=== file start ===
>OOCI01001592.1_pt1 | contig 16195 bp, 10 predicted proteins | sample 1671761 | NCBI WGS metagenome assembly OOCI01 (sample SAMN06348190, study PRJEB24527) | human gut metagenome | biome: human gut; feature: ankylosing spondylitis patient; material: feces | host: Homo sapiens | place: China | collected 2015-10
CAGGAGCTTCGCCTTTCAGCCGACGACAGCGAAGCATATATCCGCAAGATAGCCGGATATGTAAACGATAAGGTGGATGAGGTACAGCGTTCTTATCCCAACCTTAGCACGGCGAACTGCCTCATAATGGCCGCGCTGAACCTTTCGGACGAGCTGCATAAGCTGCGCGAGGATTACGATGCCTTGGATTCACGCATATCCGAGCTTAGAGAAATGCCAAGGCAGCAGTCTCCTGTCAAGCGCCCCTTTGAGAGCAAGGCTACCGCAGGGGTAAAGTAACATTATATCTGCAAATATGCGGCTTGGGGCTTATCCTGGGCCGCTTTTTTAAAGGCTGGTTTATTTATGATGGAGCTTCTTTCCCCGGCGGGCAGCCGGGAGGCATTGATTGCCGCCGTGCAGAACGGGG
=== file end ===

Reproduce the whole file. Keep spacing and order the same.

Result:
>OOCI01001592.1_pt1 | contig 16195 bp, 10 predicted proteins | sample 1671761 | NCBI WGS metagenome assembly OOCI01 (sample SAMN06348190, study PRJEB24527) | human gut metagenome | biome: human gut; feature: ankylosing spondylitis patient; material: feces | host: Homo sapiens | place: China | collected 2015-10
CAGGAGCTTCGCCTTTCAGCCGACGACAGCGAAGCATATATCCGCAAGATAGCCGGATATGTAAACGATAAGGTGGATGAGGTACAGCGTTCTTATCCCAACCTTAGCACGGCGAACTGCCTCATAATGGCCGCGCTGAACCTTTCGGACGAGCTGCATAAGCTGCGCGAGGATTACGATGCCTTGGATTCACGCATATCCGAGCTTAGAGAAATGCCAAGGCAGCAGTCTCCTGTCAAGCGCCCCTTTGAGAGCAAGGCTACCGCAGGGGTAAAGTAACATTATATCTGCAAATATGCGGCTTGGGGCTTATCCTGGGCCGCTTTTTTAAAGGCTGGTTTATTTATGATGGAGCTTCTTTCCCCGGCGGGCAGCCGGGAGGCATTGATTGCCGCCGTGCAGAACGGGG